Since these are powerpoint presentations, I just made the words right side up when presenting to the kids. That way they could see exactly where to write the notes on their own foldable.
Here is an example of one of my students notes:
Next post……. Operations with Integers
The kids in my algebra class have been struggling with simplifying radicals.We just had a test on it and while most kids did okay there were a few who really did poorly. I let them retake tests if they stay after school to study the material with me and then come another day to take the test. I had about eight students after school today and we were going over problems together. At one point I ran out of practice problems for simplifying radicals and I told the kids, “wait a minute while I make one up”. One kid said, “Can I make one up?”. He made one up, wrote it right on the SmartBoard, and the students all tried it. I even got to sit back and be the student for a little while. After the first student made one up all the rest of the students took turns making up problems until the late bus was called. I think they finally understand the concept.
I took the plunge into interactive notebooks this year and I am so thankful that I have. It has allowed my lower students to reach new heights and helped my higher students to focus more on the problem solving then the actual rules. Parents are also happy to see these because the rules help them to support their students learning at home.
The notebooks are also helping me to bridge the gab between current knowledge and the new rigor of the Common Core. Our new common core textbooks are substantially more rigorous then our past books. I have not even been able to use them because the first chapter assumes a lot of pre-knowledge that my students do not have. It assumes that my students can solve multi-step equations, use fractions and integers with fluency, and write an equation from a word problem. These are areas that my students are very weak in. I am trying to support this with foldables. So far in regular 8th grade math, we have made 5 foldables. They are:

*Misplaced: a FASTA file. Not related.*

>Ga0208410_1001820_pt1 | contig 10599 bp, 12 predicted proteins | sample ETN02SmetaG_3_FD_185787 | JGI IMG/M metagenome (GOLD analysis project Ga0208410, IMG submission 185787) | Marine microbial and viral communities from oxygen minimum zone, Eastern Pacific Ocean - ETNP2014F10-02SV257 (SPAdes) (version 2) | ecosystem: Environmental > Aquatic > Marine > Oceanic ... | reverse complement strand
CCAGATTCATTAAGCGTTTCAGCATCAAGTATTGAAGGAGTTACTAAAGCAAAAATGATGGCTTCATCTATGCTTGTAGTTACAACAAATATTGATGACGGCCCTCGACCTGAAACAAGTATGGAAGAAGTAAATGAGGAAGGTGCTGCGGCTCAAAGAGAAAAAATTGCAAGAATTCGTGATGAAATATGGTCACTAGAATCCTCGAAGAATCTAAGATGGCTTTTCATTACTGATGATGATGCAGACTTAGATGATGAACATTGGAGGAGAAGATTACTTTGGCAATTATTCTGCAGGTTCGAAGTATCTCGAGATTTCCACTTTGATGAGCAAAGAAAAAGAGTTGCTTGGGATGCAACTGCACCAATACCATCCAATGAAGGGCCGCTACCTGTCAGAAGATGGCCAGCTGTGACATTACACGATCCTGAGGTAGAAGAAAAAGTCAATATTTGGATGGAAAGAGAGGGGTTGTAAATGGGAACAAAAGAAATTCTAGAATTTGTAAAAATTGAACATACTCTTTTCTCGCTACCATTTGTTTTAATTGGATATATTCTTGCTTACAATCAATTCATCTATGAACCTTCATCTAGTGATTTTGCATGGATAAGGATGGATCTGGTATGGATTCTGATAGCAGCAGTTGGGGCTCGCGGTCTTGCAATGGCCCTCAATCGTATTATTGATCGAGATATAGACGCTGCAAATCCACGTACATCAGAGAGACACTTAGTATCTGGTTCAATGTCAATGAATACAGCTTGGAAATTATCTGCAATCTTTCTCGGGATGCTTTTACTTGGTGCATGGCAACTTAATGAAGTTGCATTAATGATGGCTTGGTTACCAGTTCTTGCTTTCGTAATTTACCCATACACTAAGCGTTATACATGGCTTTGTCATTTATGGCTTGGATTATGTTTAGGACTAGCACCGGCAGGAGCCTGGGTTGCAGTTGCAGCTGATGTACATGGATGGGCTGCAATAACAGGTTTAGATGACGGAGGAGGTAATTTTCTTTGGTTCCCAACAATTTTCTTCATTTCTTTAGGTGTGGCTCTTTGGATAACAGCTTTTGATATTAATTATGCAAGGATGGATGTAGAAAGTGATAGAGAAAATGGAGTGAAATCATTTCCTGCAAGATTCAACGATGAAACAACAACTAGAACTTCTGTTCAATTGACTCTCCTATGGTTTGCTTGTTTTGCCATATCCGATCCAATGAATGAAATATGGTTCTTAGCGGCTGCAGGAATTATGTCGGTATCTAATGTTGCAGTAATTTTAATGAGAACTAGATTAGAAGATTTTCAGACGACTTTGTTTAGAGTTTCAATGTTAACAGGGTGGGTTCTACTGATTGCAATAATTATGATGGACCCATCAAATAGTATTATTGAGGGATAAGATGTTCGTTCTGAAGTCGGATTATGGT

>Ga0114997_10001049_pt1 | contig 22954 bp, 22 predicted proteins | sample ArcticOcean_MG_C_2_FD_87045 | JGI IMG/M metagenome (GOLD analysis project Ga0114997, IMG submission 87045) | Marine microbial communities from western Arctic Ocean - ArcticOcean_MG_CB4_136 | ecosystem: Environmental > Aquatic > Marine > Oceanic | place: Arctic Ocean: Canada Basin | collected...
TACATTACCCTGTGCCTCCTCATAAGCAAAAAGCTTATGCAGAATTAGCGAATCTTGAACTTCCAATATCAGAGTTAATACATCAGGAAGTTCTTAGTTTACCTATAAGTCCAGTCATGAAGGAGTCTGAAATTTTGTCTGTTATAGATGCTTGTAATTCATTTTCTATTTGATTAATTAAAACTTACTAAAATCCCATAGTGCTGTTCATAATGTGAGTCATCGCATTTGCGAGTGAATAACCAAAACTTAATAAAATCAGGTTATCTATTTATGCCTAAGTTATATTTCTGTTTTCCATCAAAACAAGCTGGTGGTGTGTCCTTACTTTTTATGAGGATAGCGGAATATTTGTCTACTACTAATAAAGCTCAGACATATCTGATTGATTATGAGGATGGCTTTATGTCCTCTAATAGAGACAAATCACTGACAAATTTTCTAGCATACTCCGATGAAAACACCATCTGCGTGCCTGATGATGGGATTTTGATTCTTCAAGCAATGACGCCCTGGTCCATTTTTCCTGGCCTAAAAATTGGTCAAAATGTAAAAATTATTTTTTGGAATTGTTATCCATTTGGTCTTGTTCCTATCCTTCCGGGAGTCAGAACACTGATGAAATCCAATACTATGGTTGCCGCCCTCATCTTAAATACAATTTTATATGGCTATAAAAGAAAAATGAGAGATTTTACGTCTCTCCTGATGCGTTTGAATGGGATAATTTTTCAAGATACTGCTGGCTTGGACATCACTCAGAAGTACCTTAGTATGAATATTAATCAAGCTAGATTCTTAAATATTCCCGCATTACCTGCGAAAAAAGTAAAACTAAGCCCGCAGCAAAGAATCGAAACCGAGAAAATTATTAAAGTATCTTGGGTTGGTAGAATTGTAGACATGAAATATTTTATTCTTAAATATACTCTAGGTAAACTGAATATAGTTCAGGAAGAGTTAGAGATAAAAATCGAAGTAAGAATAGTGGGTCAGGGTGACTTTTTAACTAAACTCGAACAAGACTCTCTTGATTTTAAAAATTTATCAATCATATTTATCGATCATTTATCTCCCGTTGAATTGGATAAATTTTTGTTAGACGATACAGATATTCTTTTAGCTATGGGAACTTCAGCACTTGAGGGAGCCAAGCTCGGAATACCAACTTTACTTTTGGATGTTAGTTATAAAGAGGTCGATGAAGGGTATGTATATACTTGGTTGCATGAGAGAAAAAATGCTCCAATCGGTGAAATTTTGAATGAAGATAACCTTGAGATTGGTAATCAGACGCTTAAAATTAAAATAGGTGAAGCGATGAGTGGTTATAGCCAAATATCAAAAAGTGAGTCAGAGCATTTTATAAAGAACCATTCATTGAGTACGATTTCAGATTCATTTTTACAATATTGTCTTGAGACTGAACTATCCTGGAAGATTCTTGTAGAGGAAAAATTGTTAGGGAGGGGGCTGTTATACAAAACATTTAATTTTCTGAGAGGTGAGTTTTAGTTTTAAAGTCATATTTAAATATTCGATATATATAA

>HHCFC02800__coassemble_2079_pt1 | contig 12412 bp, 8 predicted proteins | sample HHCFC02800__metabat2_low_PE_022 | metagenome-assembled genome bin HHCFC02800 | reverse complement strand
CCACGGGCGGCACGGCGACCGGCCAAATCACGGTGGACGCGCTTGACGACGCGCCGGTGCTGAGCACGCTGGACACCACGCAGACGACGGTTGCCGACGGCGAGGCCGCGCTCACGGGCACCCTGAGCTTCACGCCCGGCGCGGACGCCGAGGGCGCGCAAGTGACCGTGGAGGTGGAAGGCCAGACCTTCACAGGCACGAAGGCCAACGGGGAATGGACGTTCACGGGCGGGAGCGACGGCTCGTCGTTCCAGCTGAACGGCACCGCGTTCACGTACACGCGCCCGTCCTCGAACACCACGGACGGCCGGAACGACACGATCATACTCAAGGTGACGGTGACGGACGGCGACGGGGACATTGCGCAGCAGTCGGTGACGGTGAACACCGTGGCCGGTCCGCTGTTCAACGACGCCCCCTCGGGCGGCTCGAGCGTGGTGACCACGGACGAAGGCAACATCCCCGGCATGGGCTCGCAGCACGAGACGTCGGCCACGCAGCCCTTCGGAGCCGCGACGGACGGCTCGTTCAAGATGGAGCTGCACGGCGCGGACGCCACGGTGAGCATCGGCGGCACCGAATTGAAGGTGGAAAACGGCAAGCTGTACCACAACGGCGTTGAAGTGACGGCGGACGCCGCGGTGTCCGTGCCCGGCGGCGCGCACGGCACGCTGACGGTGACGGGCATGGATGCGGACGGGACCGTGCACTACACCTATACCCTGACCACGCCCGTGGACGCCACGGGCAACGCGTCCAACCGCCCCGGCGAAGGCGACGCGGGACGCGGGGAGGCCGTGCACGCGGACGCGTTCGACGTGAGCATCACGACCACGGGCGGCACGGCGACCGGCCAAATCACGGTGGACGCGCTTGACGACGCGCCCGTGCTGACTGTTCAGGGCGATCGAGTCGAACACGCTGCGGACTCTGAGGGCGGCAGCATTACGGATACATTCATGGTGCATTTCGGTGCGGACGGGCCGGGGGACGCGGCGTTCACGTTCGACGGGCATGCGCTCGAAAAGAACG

1. Adding and Subtracting Fractions
2. Multiplying and Dividing Fractions
3. Operations with Integers
4. Word Problems
5. Solving Multi-Step Equations
In algebra we have made 1 other foldable: Exponent Rules.
My goal for this week is to write about each of these foldables in a blog post. Most of them are combinations of ideas from other places and I will try to add links and my own files so you can make the foldable.
What are your favorite math foldables?
I know many people have talked about this activity for algebra 1 students. I have done it for two years and I absolutely love it. The ultimate goal is to figure out how many elastic bands it will take to drop barbie from the top of the stairs in our back hallway without hurting barbie and yet still giving her a fun ride. I have modified several different worksheets that people have made, including the one from illuminations to make it fit what I want to teach the kids. The goal of the activity is for students to see how linear regression can be applied in a real life situation. I want the students to understand what the y-intercept and slope mean in the context of the problem. Most importantly, I love that the students see that learning can be fun. It is neat that the students from previous years come into my class excited for this one particular activity. Here are some of the links that explain this activity:
This is the worksheet that I use for the project. It is a compilation of worksheets from the above sites: Barbie Bungee Activity
I teach 8th grade math and I am the mother of five amazing children. I teach at a small school and I am the only 8th grade math teacher there. I miss the ability to collaborate with other teachers who are teaching the same material that I am. So, I read a lot of blogs and spend a lot of time on-line looking up ideas. During this quest I found the MTBoS challenge and decided to try it. Challenge number one is to start a blog and here I am.
I currently teach six classes a day. Three are regular 8th grade math. We just started using the Carnegie Learning materials (just the textbook, we couldn’t afford the computer software). The other three are a honors algebra class, a remediation class of eleven students (both 7th and 8th graders), and one small group class of five students. I would love to hear from other teachers who teach from Carnegie Learning materials.
At home I have five children ages 7, 10, 12, 13, and 14. Although I am a middle school teacher and deal with teenagers all the time, I am finding with my own children, the teenage years are sometimes tricky.